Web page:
It’s a sad time in our church right now.  My husband has done three funerals in that many weeks. We mourn together.  We go to the funeral and we hug those who hurt.  We make casseroles and send cards.  We mourn with those who mourn. But that’s only half of the verse.  


“When we are hurting, we like the part of the verse that tells people to ‘weep with those who weep.’ But we think we’re exempt from the first part, ‘Rejoice with those who rejoice.’ Those of us who are sad find it difficult to be happy with others when they are happy, to enter into the joys of their lives.  It is painful and costly to celebrate the joys and successes of other people when we are weighed down by our own sorrows, losses, and failures— especially when their gain is exactly what we’ve lost.  The ugly truth is, while we don’t think their happiness should keep them from sharing our sorrow, we see our sadness as an adequate excuse for refusing to enter into their joy.” (Nancy Guthrie, One Year Book of Hope)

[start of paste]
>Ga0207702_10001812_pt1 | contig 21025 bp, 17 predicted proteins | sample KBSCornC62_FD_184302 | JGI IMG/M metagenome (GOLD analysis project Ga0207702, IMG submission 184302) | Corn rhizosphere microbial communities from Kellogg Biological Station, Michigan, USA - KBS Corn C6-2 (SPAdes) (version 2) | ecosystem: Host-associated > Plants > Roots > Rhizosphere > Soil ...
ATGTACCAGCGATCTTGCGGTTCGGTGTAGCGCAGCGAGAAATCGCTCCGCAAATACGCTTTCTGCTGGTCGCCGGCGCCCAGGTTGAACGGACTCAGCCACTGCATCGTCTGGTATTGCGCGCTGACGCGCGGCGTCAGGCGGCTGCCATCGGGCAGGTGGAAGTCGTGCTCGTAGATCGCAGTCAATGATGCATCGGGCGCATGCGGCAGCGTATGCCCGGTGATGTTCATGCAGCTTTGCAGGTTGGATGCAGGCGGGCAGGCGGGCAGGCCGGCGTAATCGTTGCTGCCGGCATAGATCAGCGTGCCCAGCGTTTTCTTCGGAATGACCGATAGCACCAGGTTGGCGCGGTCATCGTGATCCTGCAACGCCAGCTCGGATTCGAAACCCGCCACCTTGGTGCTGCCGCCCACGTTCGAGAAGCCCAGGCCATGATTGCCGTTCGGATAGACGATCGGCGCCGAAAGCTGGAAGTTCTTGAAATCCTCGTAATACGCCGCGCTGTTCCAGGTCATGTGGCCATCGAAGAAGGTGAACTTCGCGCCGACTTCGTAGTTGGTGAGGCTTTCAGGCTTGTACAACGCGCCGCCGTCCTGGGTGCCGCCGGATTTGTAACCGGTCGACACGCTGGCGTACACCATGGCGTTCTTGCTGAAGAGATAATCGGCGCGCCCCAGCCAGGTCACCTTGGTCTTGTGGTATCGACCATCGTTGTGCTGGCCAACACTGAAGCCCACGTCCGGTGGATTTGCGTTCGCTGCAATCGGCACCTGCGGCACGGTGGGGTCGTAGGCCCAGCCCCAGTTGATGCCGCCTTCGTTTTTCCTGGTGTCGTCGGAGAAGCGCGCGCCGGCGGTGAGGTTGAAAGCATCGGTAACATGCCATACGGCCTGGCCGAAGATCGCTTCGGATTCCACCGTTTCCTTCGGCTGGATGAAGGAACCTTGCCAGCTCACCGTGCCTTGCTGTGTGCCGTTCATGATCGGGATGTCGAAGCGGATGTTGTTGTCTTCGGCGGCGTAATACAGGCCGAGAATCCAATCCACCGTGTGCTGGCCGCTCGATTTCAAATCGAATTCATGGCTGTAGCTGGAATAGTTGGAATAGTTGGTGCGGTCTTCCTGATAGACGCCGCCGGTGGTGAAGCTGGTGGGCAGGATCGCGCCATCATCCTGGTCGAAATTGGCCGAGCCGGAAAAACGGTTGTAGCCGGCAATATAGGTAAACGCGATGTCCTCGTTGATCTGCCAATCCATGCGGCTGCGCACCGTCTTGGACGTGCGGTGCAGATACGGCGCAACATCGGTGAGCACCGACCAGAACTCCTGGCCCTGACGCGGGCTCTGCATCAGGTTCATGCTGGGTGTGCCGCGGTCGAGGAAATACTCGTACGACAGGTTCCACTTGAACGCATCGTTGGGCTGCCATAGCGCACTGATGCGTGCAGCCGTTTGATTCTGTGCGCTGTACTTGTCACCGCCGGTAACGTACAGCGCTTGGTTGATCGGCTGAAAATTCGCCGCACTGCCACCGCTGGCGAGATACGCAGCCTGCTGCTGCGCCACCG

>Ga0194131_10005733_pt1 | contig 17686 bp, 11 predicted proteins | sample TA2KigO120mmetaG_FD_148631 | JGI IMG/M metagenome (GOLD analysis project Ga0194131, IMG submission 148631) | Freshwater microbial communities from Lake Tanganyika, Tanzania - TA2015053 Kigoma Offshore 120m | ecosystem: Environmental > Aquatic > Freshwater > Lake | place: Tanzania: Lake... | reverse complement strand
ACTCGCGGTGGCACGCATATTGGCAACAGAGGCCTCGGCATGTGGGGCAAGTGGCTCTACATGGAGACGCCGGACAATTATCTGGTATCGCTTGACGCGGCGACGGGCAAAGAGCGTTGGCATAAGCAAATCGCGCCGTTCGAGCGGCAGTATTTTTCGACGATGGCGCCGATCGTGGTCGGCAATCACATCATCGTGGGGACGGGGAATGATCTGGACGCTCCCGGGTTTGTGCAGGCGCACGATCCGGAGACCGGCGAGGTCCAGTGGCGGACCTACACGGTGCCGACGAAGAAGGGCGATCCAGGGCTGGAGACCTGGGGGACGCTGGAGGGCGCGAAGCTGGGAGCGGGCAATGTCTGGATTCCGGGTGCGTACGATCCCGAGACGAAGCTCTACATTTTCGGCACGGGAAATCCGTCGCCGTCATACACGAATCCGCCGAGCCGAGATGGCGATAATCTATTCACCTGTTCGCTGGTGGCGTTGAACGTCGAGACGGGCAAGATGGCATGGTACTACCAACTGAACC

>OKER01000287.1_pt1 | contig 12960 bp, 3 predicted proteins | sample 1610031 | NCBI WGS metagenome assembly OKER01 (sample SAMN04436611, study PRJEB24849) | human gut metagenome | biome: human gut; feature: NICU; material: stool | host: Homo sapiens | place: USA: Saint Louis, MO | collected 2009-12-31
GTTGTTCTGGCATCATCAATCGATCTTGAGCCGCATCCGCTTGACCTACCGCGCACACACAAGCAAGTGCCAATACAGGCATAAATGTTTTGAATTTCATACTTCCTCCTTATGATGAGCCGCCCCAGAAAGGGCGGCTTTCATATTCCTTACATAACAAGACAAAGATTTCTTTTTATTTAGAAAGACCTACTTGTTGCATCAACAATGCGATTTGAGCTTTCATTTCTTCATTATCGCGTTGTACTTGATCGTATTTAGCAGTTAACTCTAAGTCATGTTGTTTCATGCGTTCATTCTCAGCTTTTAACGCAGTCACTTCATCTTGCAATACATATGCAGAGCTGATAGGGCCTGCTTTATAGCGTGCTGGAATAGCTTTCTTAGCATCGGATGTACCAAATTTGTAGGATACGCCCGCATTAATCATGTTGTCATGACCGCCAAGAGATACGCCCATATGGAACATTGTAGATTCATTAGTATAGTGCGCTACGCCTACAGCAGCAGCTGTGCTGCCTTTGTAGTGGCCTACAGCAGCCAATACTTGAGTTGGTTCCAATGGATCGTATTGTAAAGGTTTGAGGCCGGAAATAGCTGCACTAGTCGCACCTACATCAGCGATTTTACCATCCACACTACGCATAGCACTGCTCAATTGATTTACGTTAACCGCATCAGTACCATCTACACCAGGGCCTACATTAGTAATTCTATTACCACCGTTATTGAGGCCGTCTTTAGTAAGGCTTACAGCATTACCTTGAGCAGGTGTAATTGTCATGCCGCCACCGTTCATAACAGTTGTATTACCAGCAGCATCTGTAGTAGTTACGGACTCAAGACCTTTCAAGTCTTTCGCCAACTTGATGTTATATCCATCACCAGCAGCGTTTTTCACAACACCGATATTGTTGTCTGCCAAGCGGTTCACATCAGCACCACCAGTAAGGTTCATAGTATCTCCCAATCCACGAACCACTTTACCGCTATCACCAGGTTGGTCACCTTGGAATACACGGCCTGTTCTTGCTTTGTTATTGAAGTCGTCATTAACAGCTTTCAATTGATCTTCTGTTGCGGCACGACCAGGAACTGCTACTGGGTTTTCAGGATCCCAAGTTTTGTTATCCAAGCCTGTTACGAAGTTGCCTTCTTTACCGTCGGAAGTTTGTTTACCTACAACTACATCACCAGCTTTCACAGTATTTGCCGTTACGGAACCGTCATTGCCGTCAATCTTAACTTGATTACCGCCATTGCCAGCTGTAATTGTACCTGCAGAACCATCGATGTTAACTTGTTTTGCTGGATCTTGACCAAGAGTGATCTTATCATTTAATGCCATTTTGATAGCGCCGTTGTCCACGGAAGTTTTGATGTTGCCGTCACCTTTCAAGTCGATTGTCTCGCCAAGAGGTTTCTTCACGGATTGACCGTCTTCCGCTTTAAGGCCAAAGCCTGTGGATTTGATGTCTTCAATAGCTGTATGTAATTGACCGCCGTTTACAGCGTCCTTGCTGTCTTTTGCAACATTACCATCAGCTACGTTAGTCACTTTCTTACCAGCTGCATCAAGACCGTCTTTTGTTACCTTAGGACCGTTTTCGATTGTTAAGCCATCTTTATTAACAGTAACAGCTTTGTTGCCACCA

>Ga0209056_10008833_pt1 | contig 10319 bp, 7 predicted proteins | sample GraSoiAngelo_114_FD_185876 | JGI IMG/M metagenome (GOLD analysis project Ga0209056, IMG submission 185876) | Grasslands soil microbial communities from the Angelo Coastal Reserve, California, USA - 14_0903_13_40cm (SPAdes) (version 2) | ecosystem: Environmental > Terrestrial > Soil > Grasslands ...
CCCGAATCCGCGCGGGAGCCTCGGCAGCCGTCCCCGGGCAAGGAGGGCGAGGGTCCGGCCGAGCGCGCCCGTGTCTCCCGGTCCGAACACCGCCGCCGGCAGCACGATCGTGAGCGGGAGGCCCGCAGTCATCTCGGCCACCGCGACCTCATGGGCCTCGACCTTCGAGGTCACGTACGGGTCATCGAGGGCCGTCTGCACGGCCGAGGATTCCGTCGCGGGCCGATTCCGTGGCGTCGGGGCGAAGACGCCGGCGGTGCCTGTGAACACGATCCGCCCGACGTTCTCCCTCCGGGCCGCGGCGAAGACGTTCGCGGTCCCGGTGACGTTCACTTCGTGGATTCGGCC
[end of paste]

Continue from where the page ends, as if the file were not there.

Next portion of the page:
We who have broken hearts, or who have buried our idea of what we thought our life would be, need to be very careful to not let our sadness keep us from being joyful with others.


It’s part of living in community with others.  While it may be difficult, we must acknowledge that all of life does not revolve around our sadness (and yes, I do realize just how hard that statement is to swallow).  God is doing good in the world, and part of our healing depends on our ability to be able to rejoice with others.


So how do we share joy with others on Mother’s Day when our hearts are breaking?


Maybe you lost your Mom.  But maybe there is someone today who is celebrating their first Mother’s Day, who has never had a Mother until some brave person said yes to adoption.  There’s someone today who isn’t an orphan.  And we must rejoice.


Maybe your arms are empty, your dreams of becoming a Mom dying within you.  Maybe a friend who has walked this same path with you has experienced the miracle you wanted for yourself.  It takes all the bravery and courage in you to be glad with them and it may be the hardest thing in the world to acknowledge their joy…. but it will mean the world to her if you do.  And when you cry alone later, may you know that God sees your tears and knows your deep pain.